Wednesday, September 9, 2009

The story of the Anacortes Half Marathon

Anacortes Art Dash - August 1, 2009

This was the fourth running of the Anacortes Art Dash Half Marathon, and my third time participating. Just think, I've been there almost from the start! But back when they began in 2006 I had just begun running races—one 5K and one 10K under my belt—and only had the barest glimmer of an idea that I might sometime run something as lengthy as a half marathon.

By now though, I've run plenty. I think Anacortes would be #10! My best, as in fastest, was my first one, Whidbey Island in 2007, with a time of 1:54:30. After that I spent the next two years struggling around the two hour mark, mostly just above or just below, but never beating that original PR. I did, however, achieve something I never expected in Bath this last spring, a personal worst time that was well over ten minutes slower than most all of my other times.

After Bath I was determined to turn things around. Over the winter I had inexplicably gotten slower and slower. Part of it was gaining some weight, of course, but it wasn't so much that I would have expected a total decline! And I had kept my mileage up over the winter (except for the period right around Christmas when we were literally snowed in for days), so it wasn't like I'd slacked on training or anything.

The Bath Half was on March 15 (oooh,the Ides of March!) and I got home from England about a week later, just in time for the start of spring. I don't know what happened, but just like that, I started running a little faster. Not a whole lot faster, but noticeably enough.

With the return of a little bit of speed came the return of a little self-confidence, and I went ahead and entered the Bloomsday Run 12K in Spokane on the first weekend of Spokane. That race went pretty well, a little slower than last year but faster than Bath, and not so slowly as to feel bad about it.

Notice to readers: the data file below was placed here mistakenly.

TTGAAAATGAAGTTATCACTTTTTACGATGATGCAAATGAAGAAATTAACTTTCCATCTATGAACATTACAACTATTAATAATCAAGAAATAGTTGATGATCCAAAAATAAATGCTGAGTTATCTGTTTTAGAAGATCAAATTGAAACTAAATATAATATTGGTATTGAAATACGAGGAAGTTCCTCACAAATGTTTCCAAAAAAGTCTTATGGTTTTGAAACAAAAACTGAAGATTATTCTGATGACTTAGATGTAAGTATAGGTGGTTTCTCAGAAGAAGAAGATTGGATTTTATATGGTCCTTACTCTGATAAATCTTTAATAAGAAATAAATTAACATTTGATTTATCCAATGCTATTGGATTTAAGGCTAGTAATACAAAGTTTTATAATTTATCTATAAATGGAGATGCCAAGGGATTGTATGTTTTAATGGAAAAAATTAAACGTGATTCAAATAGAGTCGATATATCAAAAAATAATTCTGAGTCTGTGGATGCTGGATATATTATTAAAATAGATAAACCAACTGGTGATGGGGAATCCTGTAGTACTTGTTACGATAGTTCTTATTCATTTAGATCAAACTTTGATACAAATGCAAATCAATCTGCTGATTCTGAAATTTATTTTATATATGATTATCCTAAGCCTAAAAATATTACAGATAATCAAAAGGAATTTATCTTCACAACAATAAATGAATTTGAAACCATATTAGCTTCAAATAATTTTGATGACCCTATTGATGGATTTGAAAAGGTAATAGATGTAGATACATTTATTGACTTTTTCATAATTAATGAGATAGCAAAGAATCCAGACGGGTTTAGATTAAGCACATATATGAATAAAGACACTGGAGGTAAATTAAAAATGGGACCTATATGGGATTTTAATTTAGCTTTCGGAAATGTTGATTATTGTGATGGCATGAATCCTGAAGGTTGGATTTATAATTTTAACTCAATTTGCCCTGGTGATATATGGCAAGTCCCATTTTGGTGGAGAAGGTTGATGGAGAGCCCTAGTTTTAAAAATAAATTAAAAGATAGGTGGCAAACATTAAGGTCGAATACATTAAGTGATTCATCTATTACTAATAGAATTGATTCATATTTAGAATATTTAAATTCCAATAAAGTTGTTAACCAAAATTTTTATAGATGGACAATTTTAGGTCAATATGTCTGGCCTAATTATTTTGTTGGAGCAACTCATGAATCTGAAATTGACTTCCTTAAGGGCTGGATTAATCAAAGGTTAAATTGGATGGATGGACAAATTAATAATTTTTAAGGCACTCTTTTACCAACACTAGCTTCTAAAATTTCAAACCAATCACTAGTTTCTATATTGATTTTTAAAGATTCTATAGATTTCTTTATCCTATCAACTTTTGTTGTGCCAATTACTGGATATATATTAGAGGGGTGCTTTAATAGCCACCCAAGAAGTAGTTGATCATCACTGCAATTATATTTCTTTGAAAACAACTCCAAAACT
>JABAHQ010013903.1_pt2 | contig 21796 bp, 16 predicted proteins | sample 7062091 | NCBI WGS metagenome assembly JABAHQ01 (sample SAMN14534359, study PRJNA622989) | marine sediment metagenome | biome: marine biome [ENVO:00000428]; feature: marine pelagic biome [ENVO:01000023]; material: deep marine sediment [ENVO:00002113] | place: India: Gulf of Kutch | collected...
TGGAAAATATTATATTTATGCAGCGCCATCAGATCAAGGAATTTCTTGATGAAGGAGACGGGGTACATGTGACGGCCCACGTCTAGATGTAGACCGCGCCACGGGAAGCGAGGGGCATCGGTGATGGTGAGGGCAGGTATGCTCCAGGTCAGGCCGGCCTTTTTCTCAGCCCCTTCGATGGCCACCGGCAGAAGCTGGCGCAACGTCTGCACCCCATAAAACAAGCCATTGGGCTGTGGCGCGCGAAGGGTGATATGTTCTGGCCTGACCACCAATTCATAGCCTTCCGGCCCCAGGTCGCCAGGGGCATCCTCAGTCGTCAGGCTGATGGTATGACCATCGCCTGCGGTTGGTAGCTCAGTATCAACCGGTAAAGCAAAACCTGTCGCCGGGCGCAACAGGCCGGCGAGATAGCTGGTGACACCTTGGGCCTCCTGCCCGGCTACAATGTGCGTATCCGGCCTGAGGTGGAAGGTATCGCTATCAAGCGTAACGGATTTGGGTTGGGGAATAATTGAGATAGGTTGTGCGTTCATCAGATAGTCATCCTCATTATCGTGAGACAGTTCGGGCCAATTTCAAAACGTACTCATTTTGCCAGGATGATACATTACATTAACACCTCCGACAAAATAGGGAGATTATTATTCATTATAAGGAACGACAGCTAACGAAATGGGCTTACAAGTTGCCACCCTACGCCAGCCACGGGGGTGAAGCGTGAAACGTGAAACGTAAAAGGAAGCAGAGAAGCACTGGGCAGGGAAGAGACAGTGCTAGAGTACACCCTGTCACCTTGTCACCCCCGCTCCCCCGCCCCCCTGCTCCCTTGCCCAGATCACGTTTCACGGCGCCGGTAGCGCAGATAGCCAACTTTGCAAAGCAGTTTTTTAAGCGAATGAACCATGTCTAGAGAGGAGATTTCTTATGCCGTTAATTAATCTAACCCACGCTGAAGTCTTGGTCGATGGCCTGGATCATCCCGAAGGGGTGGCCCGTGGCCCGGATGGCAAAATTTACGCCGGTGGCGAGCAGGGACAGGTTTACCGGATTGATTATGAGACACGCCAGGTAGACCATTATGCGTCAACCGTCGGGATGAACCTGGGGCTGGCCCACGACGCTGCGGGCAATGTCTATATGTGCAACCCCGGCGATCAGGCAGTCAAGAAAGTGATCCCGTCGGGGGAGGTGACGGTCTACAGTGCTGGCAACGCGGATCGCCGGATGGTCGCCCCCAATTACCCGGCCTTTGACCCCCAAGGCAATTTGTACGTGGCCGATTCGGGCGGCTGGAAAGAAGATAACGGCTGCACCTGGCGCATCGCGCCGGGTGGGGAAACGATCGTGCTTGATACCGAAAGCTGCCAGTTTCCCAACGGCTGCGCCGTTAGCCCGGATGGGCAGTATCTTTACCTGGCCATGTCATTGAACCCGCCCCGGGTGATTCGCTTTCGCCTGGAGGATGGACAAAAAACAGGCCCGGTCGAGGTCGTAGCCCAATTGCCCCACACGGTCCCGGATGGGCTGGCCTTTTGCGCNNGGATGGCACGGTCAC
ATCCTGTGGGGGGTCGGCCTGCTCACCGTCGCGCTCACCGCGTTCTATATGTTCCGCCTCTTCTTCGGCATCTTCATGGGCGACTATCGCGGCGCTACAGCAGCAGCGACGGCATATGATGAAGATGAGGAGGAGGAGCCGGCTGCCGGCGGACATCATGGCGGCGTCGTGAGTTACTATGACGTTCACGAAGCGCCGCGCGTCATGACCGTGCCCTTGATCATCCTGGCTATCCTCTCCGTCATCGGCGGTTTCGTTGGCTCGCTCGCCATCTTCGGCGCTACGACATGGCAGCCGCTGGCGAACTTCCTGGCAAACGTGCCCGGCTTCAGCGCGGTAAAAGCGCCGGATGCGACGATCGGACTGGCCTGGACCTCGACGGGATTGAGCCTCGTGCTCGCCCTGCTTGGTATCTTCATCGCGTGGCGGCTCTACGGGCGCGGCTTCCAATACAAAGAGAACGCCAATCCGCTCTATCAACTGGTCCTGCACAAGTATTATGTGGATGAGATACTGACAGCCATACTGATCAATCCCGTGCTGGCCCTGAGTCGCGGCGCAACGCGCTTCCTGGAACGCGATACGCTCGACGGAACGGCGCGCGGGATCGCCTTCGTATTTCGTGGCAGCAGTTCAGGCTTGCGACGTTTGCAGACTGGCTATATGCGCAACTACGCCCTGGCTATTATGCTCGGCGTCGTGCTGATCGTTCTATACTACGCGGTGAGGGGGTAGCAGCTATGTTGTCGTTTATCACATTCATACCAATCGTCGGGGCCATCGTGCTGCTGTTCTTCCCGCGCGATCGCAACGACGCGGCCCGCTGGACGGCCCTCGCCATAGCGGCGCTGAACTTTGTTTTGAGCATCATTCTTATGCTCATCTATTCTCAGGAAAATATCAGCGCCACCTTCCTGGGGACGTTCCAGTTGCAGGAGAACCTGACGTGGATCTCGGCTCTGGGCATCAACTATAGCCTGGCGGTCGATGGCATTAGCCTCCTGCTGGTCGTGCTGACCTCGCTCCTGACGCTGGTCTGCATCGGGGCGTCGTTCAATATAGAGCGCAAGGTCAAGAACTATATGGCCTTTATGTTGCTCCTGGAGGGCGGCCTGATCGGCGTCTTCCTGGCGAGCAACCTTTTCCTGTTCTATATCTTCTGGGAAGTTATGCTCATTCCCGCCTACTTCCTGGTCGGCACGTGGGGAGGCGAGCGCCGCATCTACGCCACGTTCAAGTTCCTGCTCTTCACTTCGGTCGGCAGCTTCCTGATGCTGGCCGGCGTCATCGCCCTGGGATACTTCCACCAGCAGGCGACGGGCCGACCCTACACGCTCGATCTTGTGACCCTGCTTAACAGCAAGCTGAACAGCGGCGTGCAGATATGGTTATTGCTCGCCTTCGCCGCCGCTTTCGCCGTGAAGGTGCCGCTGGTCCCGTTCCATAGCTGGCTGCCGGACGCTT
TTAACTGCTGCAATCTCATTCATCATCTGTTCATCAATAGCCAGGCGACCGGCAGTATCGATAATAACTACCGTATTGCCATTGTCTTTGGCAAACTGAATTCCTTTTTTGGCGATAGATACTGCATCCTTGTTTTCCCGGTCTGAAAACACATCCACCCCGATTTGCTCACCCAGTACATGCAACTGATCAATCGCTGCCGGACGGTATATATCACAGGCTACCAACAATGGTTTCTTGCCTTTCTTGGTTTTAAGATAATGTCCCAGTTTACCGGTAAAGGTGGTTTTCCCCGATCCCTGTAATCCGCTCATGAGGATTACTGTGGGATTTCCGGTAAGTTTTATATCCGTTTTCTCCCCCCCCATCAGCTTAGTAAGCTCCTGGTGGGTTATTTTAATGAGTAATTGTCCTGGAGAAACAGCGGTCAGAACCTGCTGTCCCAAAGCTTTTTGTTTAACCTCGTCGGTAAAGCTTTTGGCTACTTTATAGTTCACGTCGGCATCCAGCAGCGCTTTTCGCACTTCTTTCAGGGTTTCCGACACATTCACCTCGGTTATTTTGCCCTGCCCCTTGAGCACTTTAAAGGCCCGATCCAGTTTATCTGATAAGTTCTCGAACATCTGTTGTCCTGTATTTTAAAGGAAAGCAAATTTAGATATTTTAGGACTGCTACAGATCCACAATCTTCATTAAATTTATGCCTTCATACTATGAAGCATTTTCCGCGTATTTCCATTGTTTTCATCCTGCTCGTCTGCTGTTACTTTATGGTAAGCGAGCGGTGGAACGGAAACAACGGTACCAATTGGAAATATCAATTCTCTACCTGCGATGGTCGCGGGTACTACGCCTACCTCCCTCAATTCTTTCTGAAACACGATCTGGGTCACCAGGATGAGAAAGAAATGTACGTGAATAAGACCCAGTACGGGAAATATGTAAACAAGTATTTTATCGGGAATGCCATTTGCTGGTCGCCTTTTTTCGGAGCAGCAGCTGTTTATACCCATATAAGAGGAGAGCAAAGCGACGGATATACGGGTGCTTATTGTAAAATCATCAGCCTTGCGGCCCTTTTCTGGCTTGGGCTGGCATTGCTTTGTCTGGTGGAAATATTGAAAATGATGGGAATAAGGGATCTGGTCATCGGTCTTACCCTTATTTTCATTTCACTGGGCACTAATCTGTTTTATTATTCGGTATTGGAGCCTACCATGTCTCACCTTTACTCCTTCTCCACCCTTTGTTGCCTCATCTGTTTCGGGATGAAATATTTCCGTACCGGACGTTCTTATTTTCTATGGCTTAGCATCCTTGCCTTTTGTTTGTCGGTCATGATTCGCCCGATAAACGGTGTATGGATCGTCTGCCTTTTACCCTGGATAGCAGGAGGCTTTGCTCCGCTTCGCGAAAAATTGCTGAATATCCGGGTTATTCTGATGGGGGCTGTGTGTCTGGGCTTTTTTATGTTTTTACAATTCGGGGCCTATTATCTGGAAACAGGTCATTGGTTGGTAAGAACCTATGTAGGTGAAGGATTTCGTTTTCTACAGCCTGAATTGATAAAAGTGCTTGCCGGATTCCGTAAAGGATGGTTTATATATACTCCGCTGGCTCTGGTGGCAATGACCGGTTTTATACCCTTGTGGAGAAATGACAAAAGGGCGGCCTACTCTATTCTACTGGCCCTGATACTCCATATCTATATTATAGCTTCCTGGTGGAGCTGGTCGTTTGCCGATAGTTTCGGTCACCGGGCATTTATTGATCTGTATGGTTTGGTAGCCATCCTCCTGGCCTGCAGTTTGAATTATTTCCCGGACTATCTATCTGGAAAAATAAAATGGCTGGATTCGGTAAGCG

I knew, though, that along with training for upcoming runs (as yet unregistered for), I needed to do something about the residual Christmas cookies which were making my jeans snug, probably slowing my performance, and sometimes showing up in unfortunately posed pictures!*

So at the beginning of May, as soon as we returned from Spokane, I committed myself to 30 days completely sugar free, in order to kick the vile sugar habit/addiction, as well as the usual healthy eating and exercise.

And I threw myself into running well, pushing myself to keep my average pace on training runs under ten minutes, and incorporating faster intervals to work on speed. (Eventually I would do "formal" speedwork as well, once I came up with my half marathon training plan.)

My efforts were rewarded with an "almost-PR" 5K at the Race for the Cure, 25:45, which was the first time I'd made it under 26 minutes in that particular race. Then the real PR, 24:21 at the Berry Run in Marysville! And finally, a 10K PR at the Yankee Doodle Dash on July 4. I was feeling pretty happy, overall.

Also in June I committed myself to running the Anacortes Half Marathon on August 1 and committed myself to a written training plan. I took a Hal Higdon advanced half marathon plan and tweaked it. In addition to changing five runs a week to four, I jumped into the plan four weeks on, since the original plan was for twelve weeks but I was only two months away from the race. I felt that two months training was plenty for a half marathon, since my distance were already up there.